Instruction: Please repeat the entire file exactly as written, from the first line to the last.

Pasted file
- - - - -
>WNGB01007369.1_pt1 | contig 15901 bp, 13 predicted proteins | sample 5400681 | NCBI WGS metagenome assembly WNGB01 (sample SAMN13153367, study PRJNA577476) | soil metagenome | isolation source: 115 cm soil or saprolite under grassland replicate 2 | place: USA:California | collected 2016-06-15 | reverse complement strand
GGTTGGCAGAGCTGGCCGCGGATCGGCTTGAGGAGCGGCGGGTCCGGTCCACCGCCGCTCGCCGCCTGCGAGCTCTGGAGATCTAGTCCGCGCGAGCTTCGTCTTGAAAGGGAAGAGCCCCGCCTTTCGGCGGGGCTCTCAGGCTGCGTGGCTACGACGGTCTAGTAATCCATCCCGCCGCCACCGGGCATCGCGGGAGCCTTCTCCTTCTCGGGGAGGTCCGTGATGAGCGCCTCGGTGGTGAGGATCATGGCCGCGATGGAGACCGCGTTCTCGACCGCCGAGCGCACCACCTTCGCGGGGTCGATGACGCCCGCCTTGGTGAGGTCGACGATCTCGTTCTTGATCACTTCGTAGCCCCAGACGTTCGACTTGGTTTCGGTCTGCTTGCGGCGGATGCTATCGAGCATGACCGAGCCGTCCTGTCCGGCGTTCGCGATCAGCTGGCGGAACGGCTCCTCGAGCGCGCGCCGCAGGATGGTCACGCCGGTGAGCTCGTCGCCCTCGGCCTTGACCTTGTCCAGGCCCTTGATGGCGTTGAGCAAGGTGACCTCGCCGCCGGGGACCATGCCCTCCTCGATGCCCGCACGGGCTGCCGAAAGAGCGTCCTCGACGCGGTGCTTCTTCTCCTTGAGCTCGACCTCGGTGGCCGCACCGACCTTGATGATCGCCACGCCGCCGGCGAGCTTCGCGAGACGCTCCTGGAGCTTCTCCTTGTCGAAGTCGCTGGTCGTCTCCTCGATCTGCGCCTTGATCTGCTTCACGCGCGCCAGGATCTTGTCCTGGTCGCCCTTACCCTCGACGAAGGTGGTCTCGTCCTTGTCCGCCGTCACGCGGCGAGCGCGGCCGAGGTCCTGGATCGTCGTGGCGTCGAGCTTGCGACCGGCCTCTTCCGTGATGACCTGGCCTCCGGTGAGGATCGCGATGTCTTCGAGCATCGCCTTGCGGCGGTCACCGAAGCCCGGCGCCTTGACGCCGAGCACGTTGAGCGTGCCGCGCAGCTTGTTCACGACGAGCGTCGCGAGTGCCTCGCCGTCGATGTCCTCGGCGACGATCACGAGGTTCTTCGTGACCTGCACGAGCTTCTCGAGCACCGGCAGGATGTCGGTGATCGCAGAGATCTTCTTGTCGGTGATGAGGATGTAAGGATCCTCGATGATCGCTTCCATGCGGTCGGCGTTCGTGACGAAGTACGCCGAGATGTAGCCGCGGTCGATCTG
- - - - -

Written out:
>WNGB01007369.1_pt1 | contig 15901 bp, 13 predicted proteins | sample 5400681 | NCBI WGS metagenome assembly WNGB01 (sample SAMN13153367, study PRJNA577476) | soil metagenome | isolation source: 115 cm soil or saprolite under grassland replicate 2 | place: USA:California | collected 2016-06-15 | reverse complement strand
GGTTGGCAGAGCTGGCCGCGGATCGGCTTGAGGAGCGGCGGGTCCGGTCCACCGCCGCTCGCCGCCTGCGAGCTCTGGAGATCTAGTCCGCGCGAGCTTCGTCTTGAAAGGGAAGAGCCCCGCCTTTCGGCGGGGCTCTCAGGCTGCGTGGCTACGACGGTCTAGTAATCCATCCCGCCGCCACCGGGCATCGCGGGAGCCTTCTCCTTCTCGGGGAGGTCCGTGATGAGCGCCTCGGTGGTGAGGATCATGGCCGCGATGGAGACCGCGTTCTCGACCGCCGAGCGCACCACCTTCGCGGGGTCGATGACGCCCGCCTTGGTGAGGTCGACGATCTCGTTCTTGATCACTTCGTAGCCCCAGACGTTCGACTTGGTTTCGGTCTGCTTGCGGCGGATGCTATCGAGCATGACCGAGCCGTCCTGTCCGGCGTTCGCGATCAGCTGGCGGAACGGCTCCTCGAGCGCGCGCCGCAGGATGGTCACGCCGGTGAGCTCGTCGCCCTCGGCCTTGACCTTGTCCAGGCCCTTGATGGCGTTGAGCAAGGTGACCTCGCCGCCGGGGACCATGCCCTCCTCGATGCCCGCACGGGCTGCCGAAAGAGCGTCCTCGACGCGGTGCTTCTTCTCCTTGAGCTCGACCTCGGTGGCCGCACCGACCTTGATGATCGCCACGCCGCCGGCGAGCTTCGCGAGACGCTCCTGGAGCTTCTCCTTGTCGAAGTCGCTGGTCGTCTCCTCGATCTGCGCCTTGATCTGCTTCACGCGCGCCAGGATCTTGTCCTGGTCGCCCTTACCCTCGACGAAGGTGGTCTCGTCCTTGTCCGCCGTCACGCGGCGAGCGCGGCCGAGGTCCTGGATCGTCGTGGCGTCGAGCTTGCGACCGGCCTCTTCCGTGATGACCTGGCCTCCGGTGAGGATCGCGATGTCTTCGAGCATCGCCTTGCGGCGGTCACCGAAGCCCGGCGCCTTGACGCCGAGCACGTTGAGCGTGCCGCGCAGCTTGTTCACGACGAGCGTCGCGAGTGCCTCGCCGTCGATGTCCTCGGCGACGATCACGAGGTTCTTCGTGACCTGCACGAGCTTCTCGAGCACCGGCAGGATGTCGGTGATCGCAGAGATCTTCTTGTCGGTGATGAGGATGTAAGGATCCTCGATGATCGCTTCCATGCGGTCGGCGTTCGTGACGAAGTACGCCGAGATGTAGCCGCGGTCGATCTG